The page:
She has been involved with patients that has collapsed or had seizures.
-I did not think I would be taking care of emergency cases to this extent, it has become more often than I thought, says Marie Sofie.
For a few months in early 2014, she read a distance learning course in emergency care at Luleå University to deepen her knowledge.
-In the municipality you works often alone and I have sometimes felt that I could too little to feel safe. When something happens acute you wants to know more than cardiopulmonary resuscitation (CPR), said Marie Sofie.
-This course has been great, I would love to go again, she says.
Marie Sofie Ulander and her classmates graduated during a day at the university in March.
The graduation included that they could master the so-called ATLS model (Advanced Trauma Life Support) for acute care.
Operations is carried out according to a flowchart of A to E (Airway, Breathing, Circulation, Disability, Exposure).
-It involves thinking systematically. One begins with the essentials, to secure airway, then checks to breathing and so on. You can follow it here to save lives, says Erika Larsson, a nurse from Hudiksvall.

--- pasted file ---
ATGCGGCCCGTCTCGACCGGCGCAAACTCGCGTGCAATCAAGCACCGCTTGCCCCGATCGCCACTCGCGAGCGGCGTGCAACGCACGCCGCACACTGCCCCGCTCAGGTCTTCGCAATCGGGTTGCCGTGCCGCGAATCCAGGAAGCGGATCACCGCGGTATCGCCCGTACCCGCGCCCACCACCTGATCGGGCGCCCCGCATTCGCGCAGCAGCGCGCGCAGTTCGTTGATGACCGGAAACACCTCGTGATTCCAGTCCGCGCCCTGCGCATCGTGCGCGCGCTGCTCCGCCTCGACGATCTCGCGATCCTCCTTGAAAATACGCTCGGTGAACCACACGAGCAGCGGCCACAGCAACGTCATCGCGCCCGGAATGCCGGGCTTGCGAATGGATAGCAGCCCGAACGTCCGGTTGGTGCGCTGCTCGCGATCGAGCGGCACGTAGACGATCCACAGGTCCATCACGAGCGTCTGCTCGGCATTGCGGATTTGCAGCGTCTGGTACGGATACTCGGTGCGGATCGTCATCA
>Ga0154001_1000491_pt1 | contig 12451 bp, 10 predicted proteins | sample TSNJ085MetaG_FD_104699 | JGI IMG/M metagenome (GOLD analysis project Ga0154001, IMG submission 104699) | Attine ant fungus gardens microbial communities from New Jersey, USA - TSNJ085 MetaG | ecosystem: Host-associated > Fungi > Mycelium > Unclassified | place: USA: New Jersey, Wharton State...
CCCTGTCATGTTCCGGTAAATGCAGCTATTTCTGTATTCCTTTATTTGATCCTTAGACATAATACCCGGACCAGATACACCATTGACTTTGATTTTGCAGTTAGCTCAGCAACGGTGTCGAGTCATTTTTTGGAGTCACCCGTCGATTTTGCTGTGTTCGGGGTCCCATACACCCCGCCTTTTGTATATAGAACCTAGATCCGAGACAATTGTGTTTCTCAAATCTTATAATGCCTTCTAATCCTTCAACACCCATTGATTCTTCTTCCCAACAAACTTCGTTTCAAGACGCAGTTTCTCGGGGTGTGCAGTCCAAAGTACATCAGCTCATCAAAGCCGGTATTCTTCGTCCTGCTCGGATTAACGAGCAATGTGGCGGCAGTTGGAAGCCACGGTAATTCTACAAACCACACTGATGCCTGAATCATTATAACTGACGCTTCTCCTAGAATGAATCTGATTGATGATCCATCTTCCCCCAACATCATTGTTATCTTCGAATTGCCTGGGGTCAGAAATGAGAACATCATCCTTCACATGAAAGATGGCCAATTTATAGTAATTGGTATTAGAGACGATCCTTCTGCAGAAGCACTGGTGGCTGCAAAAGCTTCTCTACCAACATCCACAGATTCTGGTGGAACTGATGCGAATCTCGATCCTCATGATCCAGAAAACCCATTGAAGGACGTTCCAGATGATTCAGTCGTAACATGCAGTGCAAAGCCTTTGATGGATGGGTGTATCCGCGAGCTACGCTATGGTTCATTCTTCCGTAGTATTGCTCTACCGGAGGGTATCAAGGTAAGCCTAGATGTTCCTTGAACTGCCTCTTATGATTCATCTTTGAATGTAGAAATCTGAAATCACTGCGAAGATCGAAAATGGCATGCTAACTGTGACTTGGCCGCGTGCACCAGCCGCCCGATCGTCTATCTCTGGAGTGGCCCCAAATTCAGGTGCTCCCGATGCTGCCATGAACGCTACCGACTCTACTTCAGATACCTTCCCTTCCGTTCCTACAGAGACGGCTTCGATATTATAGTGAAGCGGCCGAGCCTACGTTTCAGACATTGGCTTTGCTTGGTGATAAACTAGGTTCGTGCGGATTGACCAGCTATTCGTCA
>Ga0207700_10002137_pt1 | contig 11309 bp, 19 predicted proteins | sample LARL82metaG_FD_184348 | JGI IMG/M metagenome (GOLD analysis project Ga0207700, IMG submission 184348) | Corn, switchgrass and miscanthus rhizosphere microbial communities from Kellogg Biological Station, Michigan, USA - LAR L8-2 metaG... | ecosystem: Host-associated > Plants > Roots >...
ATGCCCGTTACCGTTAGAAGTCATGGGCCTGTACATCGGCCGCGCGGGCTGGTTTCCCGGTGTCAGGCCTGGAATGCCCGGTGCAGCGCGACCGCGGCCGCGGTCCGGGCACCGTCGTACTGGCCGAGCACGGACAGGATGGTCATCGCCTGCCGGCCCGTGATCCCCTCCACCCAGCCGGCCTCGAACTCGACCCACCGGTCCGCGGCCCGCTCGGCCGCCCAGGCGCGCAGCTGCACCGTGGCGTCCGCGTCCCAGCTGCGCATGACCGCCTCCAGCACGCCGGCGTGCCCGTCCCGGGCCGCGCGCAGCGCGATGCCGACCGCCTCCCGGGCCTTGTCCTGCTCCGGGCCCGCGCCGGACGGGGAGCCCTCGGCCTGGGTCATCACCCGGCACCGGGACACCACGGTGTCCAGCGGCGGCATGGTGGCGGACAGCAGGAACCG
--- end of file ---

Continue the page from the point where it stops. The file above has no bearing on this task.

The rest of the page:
Jonas Nilsson, a nurse in the emergency department at Danderyd Hospital, feel the course has given valuable knowledge.
-Even if you work daily with emergency care can always be better. Since it is an advantage if one were to look for a new job in the future, he says.
Fact: Acute care according to Advanced Trauma Life Support follows a flowchart from AE
A - Airway (Airway, create free air with simultaneous cervical spine stabilization and / or immobilization).
B - Breathing (breathing, check for breathing).
C-Circulation (check circulation).
D - Disability (Neurologist Status).
E - Exposure (Exposure, take the garment to detect any damage to the body).